Dealing with multiple emotions., Dealing with multiple thoughts., Dealing With Thoughts and Emotions, Dialectical Behavior Therapy Skills., Marsha M. Linehan
It is a mystery how we can have so many thoughts and feelings existing inside of us at one time. Sometimes it is overwhelming and sometimes we can laugh at our selves once we see the humor in our mad scramble to decide which emotion or thought to deal with first. The reality is, every one is different in addressing which one is first. Those thoughts which produce fear in us causes some of us to tackle it last. We call that avoidance. Yet there are others who tackle it first because they cannot tolerate waiting for the other shoe to drop. When we think negative thoughts, we can either feel justified and therefore relish in them, we can hide from them, or cover them up because we are ashamed for thinking such thoughts, or we can choose to look at them and decide what we want to do with them next. We can mindfully observe them, come to accept them, or change them. If we decide to embrace negative thoughts for long periods of time, it can become a habit which is hard to break.
For example, being a mother in labor brings a flood of negative thoughts and produces many different kinds of emotions all at the same time. We feel impatient and irritable when hours go by and the baby still isn’t here. We are happy going to the hospital because the baby is coming. We get into the labor room and the long wait begins. We wonder if we know enough to keep the baby alive when it does come. For example:
I took several books to the labor room to read when I had my son. I thought, if it took 12 hours to have a baby, I could learn a lot in twelve hours. I was having contractions every hour and then more often for 13 hours Boy, was I wrong. I hurt too damn much to have the peace of mind to read. I kept throwing up most of the time. The nurses kept telling me to stop doing it. That infuriated me. Did they think it was fun for me to throw up? After the sixth throw-up, you stop being nice. The contractions were about two minutes apart. My pain was becoming unbearable. I started talking to my husband with a snarl. I told the nurse if they couldn’t get it out, I was going home. I kept trying to crawl over the bed rails which drove the nurses nuts trying to hold me down. I was so angry. I thought if I could walk some, maybe that would make the delivery quicker. They finally gave me laughing gas to calm me down. I was thinking, “Why is it taking forever when I work out at the gym so much? I don’t know anything about putting on diapers. What if it falls off, or the safety pins stick the baby? Oh, I’m sick again. Damn, that hurts a lot! I don’t care what it takes, it needs to come out now! Don’t tell me to shut up, you are supposed to help me. I am happy about the baby, but it hurts. Finally, thank you God! sweet relief. He’s so little. Isn’t he the prettiest baby? ” I recite to myself Kahlil Gibran’s writing on children. I feel better somehow. During these hours I felt eagerness, joy,hurt,angry, frustrated, anxious, impatient, relief, humbled, and loving. Most of all, I felt pride in bringing such a sweet child into the world. So many thoughts and emotions were experienced that day. yet, I survived and so did the baby.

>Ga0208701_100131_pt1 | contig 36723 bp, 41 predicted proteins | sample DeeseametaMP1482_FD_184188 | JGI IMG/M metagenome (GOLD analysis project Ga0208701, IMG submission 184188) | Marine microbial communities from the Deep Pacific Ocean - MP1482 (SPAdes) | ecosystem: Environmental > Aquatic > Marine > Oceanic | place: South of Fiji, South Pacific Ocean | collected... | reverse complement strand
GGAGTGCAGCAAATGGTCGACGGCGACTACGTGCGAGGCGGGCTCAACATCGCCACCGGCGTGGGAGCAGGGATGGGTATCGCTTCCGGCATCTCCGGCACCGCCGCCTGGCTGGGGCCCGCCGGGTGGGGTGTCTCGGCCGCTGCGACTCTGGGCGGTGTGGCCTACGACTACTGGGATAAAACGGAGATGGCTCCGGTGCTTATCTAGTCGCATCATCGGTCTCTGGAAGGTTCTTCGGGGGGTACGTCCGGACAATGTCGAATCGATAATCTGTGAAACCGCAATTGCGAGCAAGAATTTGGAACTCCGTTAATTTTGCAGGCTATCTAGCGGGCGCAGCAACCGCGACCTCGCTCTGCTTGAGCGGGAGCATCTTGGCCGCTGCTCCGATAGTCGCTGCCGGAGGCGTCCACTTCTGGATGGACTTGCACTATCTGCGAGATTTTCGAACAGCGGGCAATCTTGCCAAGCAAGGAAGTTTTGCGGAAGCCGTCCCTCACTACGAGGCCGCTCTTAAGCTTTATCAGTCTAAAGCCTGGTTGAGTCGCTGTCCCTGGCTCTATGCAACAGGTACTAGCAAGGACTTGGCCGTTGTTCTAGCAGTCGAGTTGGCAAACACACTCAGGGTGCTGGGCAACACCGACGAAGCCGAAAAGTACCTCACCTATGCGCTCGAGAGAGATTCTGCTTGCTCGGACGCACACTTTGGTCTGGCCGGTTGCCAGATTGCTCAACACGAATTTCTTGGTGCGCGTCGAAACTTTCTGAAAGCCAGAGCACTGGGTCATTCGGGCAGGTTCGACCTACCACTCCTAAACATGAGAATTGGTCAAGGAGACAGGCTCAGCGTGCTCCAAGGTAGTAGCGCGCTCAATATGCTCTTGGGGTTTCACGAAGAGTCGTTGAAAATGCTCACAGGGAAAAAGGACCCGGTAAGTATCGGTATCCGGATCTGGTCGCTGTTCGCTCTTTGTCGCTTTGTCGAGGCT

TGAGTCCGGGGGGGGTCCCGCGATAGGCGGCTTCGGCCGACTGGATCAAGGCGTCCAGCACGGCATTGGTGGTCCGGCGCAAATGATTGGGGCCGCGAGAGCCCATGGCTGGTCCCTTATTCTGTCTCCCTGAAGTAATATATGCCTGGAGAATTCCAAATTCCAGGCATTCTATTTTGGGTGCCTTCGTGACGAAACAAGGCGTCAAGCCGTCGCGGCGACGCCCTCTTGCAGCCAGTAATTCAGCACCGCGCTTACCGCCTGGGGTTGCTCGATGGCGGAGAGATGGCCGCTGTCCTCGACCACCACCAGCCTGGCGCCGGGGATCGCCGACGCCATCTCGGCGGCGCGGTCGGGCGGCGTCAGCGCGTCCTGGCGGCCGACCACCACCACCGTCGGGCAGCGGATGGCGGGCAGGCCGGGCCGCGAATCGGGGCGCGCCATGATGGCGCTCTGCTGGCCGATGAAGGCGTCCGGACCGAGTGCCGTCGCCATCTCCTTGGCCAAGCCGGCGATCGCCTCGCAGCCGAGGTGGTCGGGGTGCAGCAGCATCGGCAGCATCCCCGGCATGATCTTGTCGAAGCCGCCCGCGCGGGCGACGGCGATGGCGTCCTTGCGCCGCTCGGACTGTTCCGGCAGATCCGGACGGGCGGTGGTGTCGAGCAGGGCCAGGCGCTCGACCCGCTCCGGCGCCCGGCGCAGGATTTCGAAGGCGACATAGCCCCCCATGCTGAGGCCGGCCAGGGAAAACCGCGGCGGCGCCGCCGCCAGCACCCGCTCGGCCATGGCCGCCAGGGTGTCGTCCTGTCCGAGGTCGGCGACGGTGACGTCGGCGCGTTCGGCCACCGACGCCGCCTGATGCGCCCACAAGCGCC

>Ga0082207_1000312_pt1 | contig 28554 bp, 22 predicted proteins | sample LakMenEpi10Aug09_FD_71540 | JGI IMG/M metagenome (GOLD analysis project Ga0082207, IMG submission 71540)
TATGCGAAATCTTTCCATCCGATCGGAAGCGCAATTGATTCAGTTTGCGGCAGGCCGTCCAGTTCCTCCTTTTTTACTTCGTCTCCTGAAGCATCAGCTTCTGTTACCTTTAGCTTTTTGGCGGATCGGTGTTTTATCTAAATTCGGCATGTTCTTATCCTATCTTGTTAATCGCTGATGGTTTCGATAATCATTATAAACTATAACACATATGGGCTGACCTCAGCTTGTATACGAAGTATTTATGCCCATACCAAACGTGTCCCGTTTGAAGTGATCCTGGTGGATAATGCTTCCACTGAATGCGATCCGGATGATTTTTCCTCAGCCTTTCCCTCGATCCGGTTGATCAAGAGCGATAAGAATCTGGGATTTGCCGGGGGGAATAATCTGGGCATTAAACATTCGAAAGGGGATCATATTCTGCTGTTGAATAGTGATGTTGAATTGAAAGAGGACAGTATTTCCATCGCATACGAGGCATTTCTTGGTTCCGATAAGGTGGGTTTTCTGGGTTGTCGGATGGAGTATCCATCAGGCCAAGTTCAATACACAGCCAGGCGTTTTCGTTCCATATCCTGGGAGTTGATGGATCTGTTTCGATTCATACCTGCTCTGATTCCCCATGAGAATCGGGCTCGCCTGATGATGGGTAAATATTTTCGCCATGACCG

Dealing With Many Emotions and Thoughts At The Same Time. (Part Two).
Thoughts come and go. Emotions generally don’t last forever. We learn to observe what we are feeling, even the feelings we are not particularly proud of. It helps to describe them as well so we can tease out the different emotions tangled up together. It makes it easier to decide later what to do with them. It’s important to let yourself feel the emotion. It can be for a few minutes before it is let go. It can be for a certain period of time, but to let the emotion go on indefinitely can turn into a habit of obsessing, which can turn into depression, anxiety, or impulsive actions we later regret. If we do not feel our emotions, we cut them off from ourselves and refuse to admit we are part of the human race. We need to accept that feelings just are. Just because you feel an emotion, that emotion does not mean you will act on it nor does it define you. If you stuff it or bury it, the chances are good that it will resurface again at a later time when it is less convenient to deal with it.
Once we own an emotion, we can decide how to deal with it. We look at our thoughts about it. What opinions do we have about the emotion or thought? Is there evidence to prove our emotions or thoughts are on target? Some times we decide to let it go because we do not have the facts to support our opinion. If there is evidence, what do we want to do with it? We can agree to shelf it until time has passed and we have more information or resources to deal with it. We can accept it, but not act because it is not wise to do so at this time. We can let it go. We can also try to problem solve it or resolve it by acting if we have the time, resources, and skills to do so effectively.1
1 Linehan, Marsha, M. DBT Skills Training: Handouts and Worksheets. Second Edition. The Guilford Press. New York, London. 2015.